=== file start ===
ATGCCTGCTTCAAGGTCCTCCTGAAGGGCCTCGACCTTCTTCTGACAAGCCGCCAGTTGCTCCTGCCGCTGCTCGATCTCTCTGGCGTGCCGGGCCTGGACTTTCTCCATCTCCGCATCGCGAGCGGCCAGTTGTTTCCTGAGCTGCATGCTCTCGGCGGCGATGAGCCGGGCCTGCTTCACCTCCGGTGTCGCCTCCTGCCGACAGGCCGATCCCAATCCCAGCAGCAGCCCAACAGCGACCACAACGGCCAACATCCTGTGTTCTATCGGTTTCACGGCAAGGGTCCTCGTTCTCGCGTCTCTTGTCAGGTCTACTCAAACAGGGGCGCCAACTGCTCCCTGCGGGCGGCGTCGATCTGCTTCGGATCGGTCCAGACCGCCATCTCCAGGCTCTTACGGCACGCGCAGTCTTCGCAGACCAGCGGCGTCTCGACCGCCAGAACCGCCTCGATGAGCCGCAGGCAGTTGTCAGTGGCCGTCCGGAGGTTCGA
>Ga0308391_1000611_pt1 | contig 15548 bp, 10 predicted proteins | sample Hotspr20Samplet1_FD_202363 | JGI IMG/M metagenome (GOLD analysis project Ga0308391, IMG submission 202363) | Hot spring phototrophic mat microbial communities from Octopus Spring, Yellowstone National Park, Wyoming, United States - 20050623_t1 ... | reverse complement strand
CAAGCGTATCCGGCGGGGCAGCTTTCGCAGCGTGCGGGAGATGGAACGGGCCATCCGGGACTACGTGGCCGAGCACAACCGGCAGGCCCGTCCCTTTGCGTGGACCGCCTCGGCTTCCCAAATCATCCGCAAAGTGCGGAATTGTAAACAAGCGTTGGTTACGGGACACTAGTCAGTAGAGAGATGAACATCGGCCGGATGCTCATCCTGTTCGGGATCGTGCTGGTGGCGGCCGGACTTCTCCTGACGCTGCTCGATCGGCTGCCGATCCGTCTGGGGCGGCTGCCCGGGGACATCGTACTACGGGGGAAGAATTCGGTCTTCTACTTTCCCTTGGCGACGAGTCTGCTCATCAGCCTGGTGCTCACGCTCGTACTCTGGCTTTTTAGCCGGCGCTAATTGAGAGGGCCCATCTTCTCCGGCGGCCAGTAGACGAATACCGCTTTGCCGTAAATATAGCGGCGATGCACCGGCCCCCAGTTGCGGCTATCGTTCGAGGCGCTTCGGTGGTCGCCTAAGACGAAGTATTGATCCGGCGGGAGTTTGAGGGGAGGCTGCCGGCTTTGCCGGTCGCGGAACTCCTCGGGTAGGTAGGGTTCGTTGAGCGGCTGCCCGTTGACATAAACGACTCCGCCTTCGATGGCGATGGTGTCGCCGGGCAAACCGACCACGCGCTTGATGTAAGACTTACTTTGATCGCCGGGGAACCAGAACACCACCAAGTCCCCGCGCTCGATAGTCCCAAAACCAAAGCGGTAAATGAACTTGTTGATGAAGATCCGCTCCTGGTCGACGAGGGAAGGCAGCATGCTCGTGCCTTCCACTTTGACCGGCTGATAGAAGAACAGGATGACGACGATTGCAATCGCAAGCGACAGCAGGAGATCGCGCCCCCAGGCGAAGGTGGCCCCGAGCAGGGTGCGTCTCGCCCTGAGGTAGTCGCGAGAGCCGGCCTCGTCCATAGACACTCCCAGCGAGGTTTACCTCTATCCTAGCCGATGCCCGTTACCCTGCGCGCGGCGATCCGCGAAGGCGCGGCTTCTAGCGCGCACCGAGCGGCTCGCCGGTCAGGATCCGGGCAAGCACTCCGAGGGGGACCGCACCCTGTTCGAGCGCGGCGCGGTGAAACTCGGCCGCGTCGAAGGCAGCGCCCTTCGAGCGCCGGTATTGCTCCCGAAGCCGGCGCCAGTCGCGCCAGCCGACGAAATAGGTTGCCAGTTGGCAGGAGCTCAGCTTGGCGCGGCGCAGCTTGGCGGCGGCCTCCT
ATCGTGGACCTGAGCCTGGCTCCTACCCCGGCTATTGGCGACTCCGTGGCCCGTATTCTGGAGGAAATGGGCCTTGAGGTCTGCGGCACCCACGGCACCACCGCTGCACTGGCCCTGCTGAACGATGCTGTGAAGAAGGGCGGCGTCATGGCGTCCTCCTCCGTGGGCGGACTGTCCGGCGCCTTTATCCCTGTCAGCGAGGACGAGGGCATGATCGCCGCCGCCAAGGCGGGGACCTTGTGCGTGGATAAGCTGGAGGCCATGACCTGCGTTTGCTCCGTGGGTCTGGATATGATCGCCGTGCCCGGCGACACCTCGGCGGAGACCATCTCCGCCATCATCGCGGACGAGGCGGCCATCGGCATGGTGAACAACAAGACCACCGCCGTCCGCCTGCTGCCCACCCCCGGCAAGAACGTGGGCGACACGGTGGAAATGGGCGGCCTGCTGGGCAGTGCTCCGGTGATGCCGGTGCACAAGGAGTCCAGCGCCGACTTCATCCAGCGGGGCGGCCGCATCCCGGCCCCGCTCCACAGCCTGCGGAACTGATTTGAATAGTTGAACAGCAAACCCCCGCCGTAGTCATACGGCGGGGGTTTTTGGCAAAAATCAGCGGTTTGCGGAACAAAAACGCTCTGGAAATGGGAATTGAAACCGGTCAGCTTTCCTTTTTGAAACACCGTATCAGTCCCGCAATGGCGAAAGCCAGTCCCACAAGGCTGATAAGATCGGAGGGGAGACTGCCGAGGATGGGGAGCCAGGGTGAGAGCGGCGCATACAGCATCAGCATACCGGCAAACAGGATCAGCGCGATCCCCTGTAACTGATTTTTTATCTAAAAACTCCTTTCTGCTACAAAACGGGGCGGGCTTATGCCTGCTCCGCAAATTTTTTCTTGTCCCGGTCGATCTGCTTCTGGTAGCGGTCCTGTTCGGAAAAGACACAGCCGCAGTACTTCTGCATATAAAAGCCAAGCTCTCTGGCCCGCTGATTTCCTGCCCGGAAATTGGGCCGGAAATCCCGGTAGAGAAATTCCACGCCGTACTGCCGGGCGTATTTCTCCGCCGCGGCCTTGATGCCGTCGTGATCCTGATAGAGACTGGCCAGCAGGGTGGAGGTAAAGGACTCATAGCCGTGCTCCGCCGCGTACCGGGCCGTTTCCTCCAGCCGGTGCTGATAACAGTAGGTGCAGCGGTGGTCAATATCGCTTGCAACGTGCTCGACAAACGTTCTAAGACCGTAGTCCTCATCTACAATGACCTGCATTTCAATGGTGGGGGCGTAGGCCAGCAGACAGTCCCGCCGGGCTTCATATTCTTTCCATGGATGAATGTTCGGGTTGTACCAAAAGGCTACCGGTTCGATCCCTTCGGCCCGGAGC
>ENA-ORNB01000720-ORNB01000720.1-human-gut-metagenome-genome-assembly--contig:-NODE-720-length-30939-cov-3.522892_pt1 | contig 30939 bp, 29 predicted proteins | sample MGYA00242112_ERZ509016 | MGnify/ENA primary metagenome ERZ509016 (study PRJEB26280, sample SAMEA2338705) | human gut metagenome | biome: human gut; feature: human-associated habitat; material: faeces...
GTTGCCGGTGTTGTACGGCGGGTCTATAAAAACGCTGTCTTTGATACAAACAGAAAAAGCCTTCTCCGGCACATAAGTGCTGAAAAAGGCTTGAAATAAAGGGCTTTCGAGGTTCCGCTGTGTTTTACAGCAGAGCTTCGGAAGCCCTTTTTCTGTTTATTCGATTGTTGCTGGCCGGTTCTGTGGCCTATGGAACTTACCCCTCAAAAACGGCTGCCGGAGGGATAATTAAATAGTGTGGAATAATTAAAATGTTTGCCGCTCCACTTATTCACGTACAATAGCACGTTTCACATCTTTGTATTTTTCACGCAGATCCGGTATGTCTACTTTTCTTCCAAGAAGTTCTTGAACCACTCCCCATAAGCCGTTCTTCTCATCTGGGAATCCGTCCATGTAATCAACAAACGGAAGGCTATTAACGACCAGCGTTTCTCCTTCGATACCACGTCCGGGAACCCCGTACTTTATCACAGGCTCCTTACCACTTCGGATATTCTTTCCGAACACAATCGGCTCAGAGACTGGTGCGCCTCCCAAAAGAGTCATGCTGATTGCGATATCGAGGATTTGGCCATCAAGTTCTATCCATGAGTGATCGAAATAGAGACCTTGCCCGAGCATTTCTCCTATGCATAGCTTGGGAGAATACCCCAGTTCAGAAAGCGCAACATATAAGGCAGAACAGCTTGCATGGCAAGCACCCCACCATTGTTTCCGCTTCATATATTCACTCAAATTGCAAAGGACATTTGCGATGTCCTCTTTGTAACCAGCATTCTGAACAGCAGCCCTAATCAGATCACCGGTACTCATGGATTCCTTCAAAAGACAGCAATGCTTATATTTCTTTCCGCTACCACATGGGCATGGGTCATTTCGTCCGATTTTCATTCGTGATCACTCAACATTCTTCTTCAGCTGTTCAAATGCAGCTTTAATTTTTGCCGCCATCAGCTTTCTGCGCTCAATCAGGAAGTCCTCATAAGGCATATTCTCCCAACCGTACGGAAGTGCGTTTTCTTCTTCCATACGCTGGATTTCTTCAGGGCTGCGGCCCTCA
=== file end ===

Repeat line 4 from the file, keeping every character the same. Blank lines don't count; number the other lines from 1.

ATCGTGGACCTGAGCCTGGCTCCTACCCCGGCTATTGGCGACTCCGTGGCCCGTATTCTGGAGGAAATGGGCCTTGAGGTCTGCGGCACCCACGGCACCACCGCTGCACTGGCCCTGCTGAACGATGCTGTGAAGAAGGGCGGCGTCATGGCGTCCTCCTCCGTGGGCGGACTGTCCGGCGCCTTTATCCCTGTCAGCGAGGACGAGGGCATGATCGCCGCCGCCAAGGCGGGGACCTTGTGCGTGGATAAGCTGGAGGCCATGACCTGCGTTTGCTCCGTGGGTCTGGATATGATCGCCGTGCCCGGCGACACCTCGGCGGAGACCATCTCCGCCATCATCGCGGACGAGGCGGCCATCGGCATGGTGAACAACAAGACCACCGCCGTCCGCCTGCTGCCCACCCCCGGCAAGAACGTGGGCGACACGGTGGAAATGGGCGGCCTGCTGGGCAGTGCTCCGGTGATGCCGGTGCACAAGGAGTCCAGCGCCGACTTCATCCAGCGGGGCGGCCGCATCCCGGCCCCGCTCCACAGCCTGCGGAACTGATTTGAATAGTTGAACAGCAAACCCCCGCCGTAGTCATACGGCGGGGGTTTTTGGCAAAAATCAGCGGTTTGCGGAACAAAAACGCTCTGGAAATGGGAATTGAAACCGGTCAGCTTTCCTTTTTGAAACACCGTATCAGTCCCGCAATGGCGAAAGCCAGTCCCACAAGGCTGATAAGATCGGAGGGGAGACTGCCGAGGATGGGGAGCCAGGGTGAGAGCGGCGCATACAGCATCAGCATACCGGCAAACAGGATCAGCGCGATCCCCTGTAACTGATTTTTTATCTAAAAACTCCTTTCTGCTACAAAACGGGGCGGGCTTATGCCTGCTCCGCAAATTTTTTCTTGTCCCGGTCGATCTGCTTCTGGTAGCGGTCCTGTTCGGAAAAGACACAGCCGCAGTACTTCTGCATATAAAAGCCAAGCTCTCTGGCCCGCTGATTTCCTGCCCGGAAATTGGGCCGGAAATCCCGGTAGAGAAATTCCACGCCGTACTGCCGGGCGTATTTCTCCGCCGCGGCCTTGATGCCGTCGTGATCCTGATAGAGACTGGCCAGCAGGGTGGAGGTAAAGGACTCATAGCCGTGCTCCGCCGCGTACCGGGCCGTTTCCTCCAGCCGGTGCTGATAACAGTAGGTGCAGCGGTGGTCAATATCGCTTGCAACGTGCTCGACAAACGTTCTAAGACCGTAGTCCTCATCTACAATGACCTGCATTTCAATGGTGGGGGCGTAGGCCAGCAGACAGTCCCGCCGGGCTTCATATTCTTTCCATGGATGAATGTTCGGGTTGTACCAAAAGGCTACCGGTTCGATCCCTTCGGCCCGGAGC